China cuts lending rate as economic data disappoint and Covid cases rise

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China has cut a crucial lending rate in an effort to shore up growth as the world’s second-biggest economy is buffeted by repeated coronaviruslockdowns and a worsening property crisis.

The People’s Bank of China on Monday reduced its medium-term lending rate, for one-year loans to the banking system, by 10 basis points to 2.75 per cent, the first cut since January. Analysts had expected the central bank to leave the rate unchanged.

The decision highlighted deepening anxiety in Beijing as it tries to combat a decline in consumer demand triggered by its drawn-out zero-Covid policy, as well as the fallout from cash-strapped property developers and slowing global growth.

Official statistics released on Monday reflected worse than expected consumer and factory activity and a rise in youth unemployment to a record 19.9 per cent, piling more pressure on Xi Jinping’s administration to reinvigorate the economy.

Retail sales, an important gauge of consumption, rose only 2.7 per cent year on year in July compared to a forecast 5 per cent, while industrial production was 3.8 per cent higher compared to a forecast 4.6 per cent.

Despite Beijing’s plans to inject hundreds of billions of dollars of stimulus to boost growth, China’s economy only narrowly escaped a contraction in the second quarter.

Experts expect China’s economic slowdown to prompt looser monetary policy and fiscal stimulus, but some are pessimistic about the scale and speed of Beijing’s response.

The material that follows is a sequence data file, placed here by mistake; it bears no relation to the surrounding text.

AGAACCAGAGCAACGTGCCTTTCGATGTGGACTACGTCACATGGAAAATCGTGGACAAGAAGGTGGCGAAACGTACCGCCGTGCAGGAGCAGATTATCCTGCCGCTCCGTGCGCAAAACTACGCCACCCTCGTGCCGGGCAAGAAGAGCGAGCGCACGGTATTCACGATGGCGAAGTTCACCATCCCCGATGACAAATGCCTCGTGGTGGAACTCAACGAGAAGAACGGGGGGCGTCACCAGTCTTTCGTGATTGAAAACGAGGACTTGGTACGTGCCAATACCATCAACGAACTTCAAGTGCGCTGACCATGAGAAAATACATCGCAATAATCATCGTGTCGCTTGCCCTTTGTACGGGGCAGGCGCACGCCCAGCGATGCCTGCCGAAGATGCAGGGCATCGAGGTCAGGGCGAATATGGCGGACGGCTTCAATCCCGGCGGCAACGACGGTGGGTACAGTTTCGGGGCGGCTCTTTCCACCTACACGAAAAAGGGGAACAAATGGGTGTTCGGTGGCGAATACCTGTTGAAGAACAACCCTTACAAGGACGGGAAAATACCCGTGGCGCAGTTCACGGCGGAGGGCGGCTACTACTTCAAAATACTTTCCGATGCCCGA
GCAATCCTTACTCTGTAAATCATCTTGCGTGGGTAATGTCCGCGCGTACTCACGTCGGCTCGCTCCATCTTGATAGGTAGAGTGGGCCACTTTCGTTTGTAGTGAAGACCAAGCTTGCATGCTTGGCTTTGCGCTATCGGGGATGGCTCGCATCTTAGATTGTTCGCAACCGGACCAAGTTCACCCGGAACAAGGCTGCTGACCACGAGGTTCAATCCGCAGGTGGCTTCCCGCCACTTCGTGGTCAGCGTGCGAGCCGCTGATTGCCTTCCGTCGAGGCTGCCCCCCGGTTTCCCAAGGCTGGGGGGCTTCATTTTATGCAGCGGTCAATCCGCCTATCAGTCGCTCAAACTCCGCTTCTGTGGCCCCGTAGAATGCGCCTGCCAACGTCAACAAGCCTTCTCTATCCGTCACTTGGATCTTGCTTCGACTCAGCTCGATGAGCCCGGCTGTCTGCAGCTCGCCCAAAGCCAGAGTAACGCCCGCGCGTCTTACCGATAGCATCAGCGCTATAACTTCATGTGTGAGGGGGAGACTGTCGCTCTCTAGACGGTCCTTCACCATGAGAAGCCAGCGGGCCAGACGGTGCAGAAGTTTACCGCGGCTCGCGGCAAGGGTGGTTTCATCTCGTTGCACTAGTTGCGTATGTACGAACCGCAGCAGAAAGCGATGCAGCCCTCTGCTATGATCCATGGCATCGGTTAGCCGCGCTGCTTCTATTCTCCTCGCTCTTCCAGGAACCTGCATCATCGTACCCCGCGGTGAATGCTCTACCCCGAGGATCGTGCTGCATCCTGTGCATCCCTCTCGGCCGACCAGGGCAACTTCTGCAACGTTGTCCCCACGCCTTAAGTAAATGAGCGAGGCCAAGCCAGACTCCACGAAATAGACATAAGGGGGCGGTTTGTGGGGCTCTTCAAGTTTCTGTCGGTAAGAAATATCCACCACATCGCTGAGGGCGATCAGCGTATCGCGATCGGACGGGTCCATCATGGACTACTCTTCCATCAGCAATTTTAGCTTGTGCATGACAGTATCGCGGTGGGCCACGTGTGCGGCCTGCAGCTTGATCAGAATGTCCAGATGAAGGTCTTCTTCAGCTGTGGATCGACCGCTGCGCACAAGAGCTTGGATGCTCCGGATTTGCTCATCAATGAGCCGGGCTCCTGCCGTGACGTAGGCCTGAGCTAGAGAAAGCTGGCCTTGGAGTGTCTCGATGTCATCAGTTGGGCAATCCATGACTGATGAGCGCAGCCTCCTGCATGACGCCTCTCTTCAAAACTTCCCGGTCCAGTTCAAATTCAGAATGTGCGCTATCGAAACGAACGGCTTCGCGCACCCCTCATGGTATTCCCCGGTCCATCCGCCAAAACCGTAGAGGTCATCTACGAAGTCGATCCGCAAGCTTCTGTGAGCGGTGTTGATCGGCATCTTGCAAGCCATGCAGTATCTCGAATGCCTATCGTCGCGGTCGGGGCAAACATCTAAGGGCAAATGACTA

“China’s growth in [the second half] will be significantly hindered by its zero-Covid strategy, the downward spiral of the property markets and a likely slowdown of export growth,” said Ting Lu, Nomura’s chief China economist. “Beijing’s policy support could be too little, too late and too inefficient.”

Analysts added that the rate cut was an important signal that Beijing would maintain efforts to stimulate the economy via monetary policy rather than pivoting to focus on rising prices, after the PBoC highlighted the risks of growing inflationary pressure in its quarterly report last week.

“I would say the MLF cut is a way to pledge Beijing’s continued support,” said Jing Liu, chief economist for greater China at HSBC, adding that some had thought last week’s report was “the beginning of monetary tightening” in the world’s second-largest economy.

Société Générale described the July data as “simply bad”, with deceleration across production, investment and consumption “under the crushing weight of the zero-Covid policy” and with the “housing sector in free fall”.

“Policymakers have started to communicate their concerns about overstimulating the economy with too much liquidity, while the real risk is exactly the opposite in our view — too little easing and too weak a recovery,” the bank’s analysts said.

Xi’s zero-Covid policy — which institutes strict lockdowns wherever outbreaks of the virus are discovered — is inflicting further strains on the outlook.

Several Chinese cities, including Haikou on the southern island of Hainan, as well as Urumqi in the western Xinjiang region, have imposed or extended lockdown restrictions in some areas, with cases rising nationwide over the weekend.

The Hainan lockdown has sparked small-scale protests among tens of thousands of travellers who have been left stranded in the tourist destination.

In Shanghai, authorities are testing the use of drones to ensure residents scan their health codes when they enter buildings. The health code is recorded on a compulsory smartphone app that determines whether individuals can travel based on their exposure to Covid-19.

“China is definitely in a very desperate situation,” said Xingdong Chen, chief China economist at BNP Paribas. “The problem now is no effective demand. If you don’t allow people to come out and consume . . . there is no demand.”

Additional reporting by Gloria Li and Primrose Riordan in Hong Kong

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